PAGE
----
news letter

Weekly newsletter

Academic Genius And/Or Unpalatable Anti-Semite? – Who Was Bálint Hóman?

2015.12.10.

Bálint Hóman (1885-1951), a leading figure of both political and academic life in Hungary’s inter-war period, is at the centre of controversy for a statue of him scheduled to be erected in the city of Székesfehérvár in late December. The Hungarian government is under fire for providing HUF 15 million in support for the local initiative to commemorate the late historian and politician, who is widely accused of being an anti-Semite and bearing responsibility for devising anti-Jewish legislation prior to the Holocaust despite being recently cleared of war crimes by a Budapest court. Here, we attempt to give a picture of the two sides to this indisputably high-profile but just as controversial figure.

The high-profile academic and committed local patriot

Born in the Hungarian capital to a middle-class family partly of German descent on 29 December 1885, Bálint Hóman graduated at Budapest’s University of Sciences at the age of twenty-three with a thesis work entitled ‘Hungarian Towns in the Age of the Árpáds’, following which he began working at the University Library, progressing to become the institution’s director in 1915. In 1916, he was a lecturer at Budapest University and later served as director of the country’s flagship National Széchenyi Library in 1922 and director-general of the Hungarian National Museum, Parallel to his research activity in the field of mediaeval Hungarian history, he worked together with fellow leading historian  Gyula Szekfű (1883-1955) to pen the comprehensive work ‘Hungarian History’ (Magyar történet, 1938-41), which elevated his name among the defining Hungarian historians of the twentieth century. In recognition of his accomplishment in the field, he was named a regular member of the Hungarian Academy of Sciences in 1929 and received several high-level state decorations in the Thirties. From the 1920s, he served as chairman of a number of professional organisations, including the Hungarian Numismatics Society, the Hungarian Ethnographical Society and the Association on Hungarian History, and a member of the Hungarian Miczkiewicz Society, aimed at fostering Polish-Hungarian relations. Hóman remains recognised particularly as an expert in early and mediaeval Hungarian history, as well as numismatics, for his outstanding academic record of long-lasting relevance.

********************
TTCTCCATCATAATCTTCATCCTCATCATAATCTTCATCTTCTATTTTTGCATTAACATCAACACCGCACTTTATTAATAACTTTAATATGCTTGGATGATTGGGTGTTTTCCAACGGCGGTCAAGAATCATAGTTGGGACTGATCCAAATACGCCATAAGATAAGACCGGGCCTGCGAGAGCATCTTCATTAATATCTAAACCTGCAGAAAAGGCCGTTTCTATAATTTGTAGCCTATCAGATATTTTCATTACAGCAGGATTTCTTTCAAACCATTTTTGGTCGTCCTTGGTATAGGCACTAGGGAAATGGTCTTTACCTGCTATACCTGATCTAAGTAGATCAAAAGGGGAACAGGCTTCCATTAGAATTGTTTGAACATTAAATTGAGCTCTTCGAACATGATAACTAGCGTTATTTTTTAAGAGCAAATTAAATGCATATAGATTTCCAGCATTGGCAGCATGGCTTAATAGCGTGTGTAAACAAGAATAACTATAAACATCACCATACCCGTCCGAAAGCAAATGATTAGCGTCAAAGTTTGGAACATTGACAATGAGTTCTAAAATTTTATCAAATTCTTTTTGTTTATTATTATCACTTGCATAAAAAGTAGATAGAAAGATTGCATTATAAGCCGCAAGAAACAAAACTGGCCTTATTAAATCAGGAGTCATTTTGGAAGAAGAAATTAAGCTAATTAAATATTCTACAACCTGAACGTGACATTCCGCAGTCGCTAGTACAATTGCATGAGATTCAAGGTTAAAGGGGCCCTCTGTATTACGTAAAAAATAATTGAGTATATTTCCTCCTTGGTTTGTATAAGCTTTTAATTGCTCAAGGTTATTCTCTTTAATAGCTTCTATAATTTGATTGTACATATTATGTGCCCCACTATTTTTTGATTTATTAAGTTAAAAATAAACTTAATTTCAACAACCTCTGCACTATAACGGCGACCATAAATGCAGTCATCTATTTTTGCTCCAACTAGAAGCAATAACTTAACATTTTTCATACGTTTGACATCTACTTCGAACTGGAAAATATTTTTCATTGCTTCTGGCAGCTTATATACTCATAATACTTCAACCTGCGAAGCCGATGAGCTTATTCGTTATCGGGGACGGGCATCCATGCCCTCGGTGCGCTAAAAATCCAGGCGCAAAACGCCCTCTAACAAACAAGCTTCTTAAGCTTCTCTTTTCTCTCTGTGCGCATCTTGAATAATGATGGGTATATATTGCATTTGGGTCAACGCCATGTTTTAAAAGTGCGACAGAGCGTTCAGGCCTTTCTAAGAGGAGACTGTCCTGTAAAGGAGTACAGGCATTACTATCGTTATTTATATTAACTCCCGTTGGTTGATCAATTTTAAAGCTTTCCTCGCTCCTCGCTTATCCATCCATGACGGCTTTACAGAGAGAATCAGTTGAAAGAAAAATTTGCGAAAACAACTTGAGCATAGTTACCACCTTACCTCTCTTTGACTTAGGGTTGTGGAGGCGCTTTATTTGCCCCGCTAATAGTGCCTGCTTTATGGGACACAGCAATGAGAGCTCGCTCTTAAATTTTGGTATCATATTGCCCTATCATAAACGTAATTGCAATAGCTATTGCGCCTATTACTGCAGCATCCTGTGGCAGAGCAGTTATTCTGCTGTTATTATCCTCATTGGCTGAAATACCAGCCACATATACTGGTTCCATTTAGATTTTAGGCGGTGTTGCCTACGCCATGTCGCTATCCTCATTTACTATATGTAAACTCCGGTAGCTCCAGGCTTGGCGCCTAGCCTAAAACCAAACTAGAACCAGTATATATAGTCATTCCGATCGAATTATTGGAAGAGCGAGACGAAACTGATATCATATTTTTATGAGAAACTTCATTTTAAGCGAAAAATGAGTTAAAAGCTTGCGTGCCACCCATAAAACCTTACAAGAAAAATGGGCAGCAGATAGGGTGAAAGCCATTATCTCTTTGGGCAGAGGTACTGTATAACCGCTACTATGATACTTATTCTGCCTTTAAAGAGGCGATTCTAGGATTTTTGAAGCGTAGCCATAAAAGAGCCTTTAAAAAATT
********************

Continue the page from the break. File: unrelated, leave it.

He is credited for championing the cityscape and infrastructural development of his constituency of Székesfehérvár, which resulted in the construction of a number of landmark buildings, schools and factories across the city. His assiduous work resulted in it transforming from a rural backwater into a major city worthy of its historic role as the coronation site of the mediaeval Kingdom of Hungary.

8892909_f8806337e5727c27e974835479c7688e_wm

Bálint Hóman

A deeply controversial career in politics